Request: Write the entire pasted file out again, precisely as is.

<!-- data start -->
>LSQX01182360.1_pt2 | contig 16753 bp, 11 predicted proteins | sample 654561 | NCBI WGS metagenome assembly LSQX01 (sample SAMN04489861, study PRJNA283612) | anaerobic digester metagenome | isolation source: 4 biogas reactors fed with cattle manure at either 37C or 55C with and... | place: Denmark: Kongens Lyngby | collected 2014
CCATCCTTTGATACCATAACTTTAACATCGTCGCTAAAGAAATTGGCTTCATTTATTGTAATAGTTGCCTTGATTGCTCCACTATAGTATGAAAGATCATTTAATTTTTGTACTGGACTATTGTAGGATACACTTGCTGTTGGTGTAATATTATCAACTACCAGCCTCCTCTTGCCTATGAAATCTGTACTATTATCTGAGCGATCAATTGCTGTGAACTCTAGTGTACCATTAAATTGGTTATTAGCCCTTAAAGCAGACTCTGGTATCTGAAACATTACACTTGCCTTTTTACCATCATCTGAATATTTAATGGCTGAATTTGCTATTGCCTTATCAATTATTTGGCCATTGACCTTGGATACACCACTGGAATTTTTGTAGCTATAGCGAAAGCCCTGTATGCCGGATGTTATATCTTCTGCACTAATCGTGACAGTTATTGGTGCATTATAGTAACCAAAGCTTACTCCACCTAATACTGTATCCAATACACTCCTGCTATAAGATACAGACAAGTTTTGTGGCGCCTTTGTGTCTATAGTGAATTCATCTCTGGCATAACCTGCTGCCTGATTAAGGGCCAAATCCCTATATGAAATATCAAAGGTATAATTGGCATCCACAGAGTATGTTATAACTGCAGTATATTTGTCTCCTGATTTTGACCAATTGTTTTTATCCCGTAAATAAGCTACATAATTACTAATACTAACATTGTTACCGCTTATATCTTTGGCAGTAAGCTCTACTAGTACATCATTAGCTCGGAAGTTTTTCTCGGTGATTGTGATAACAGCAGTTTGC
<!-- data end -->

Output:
>LSQX01182360.1_pt2 | contig 16753 bp, 11 predicted proteins | sample 654561 | NCBI WGS metagenome assembly LSQX01 (sample SAMN04489861, study PRJNA283612) | anaerobic digester metagenome | isolation source: 4 biogas reactors fed with cattle manure at either 37C or 55C with and... | place: Denmark: Kongens Lyngby | collected 2014
CCATCCTTTGATACCATAACTTTAACATCGTCGCTAAAGAAATTGGCTTCATTTATTGTAATAGTTGCCTTGATTGCTCCACTATAGTATGAAAGATCATTTAATTTTTGTACTGGACTATTGTAGGATACACTTGCTGTTGGTGTAATATTATCAACTACCAGCCTCCTCTTGCCTATGAAATCTGTACTATTATCTGAGCGATCAATTGCTGTGAACTCTAGTGTACCATTAAATTGGTTATTAGCCCTTAAAGCAGACTCTGGTATCTGAAACATTACACTTGCCTTTTTACCATCATCTGAATATTTAATGGCTGAATTTGCTATTGCCTTATCAATTATTTGGCCATTGACCTTGGATACACCACTGGAATTTTTGTAGCTATAGCGAAAGCCCTGTATGCCGGATGTTATATCTTCTGCACTAATCGTGACAGTTATTGGTGCATTATAGTAACCAAAGCTTACTCCACCTAATACTGTATCCAATACACTCCTGCTATAAGATACAGACAAGTTTTGTGGCGCCTTTGTGTCTATAGTGAATTCATCTCTGGCATAACCTGCTGCCTGATTAAGGGCCAAATCCCTATATGAAATATCAAAGGTATAATTGGCATCCACAGAGTATGTTATAACTGCAGTATATTTGTCTCCTGATTTTGACCAATTGTTTTTATCCCGTAAATAAGCTACATAATTACTAATACTAACATTGTTACCGCTTATATCTTTGGCAGTAAGCTCTACTAGTACATCATTAGCTCGGAAGTTTTTCTCGGTGATTGTGATAACAGCAGTTTGC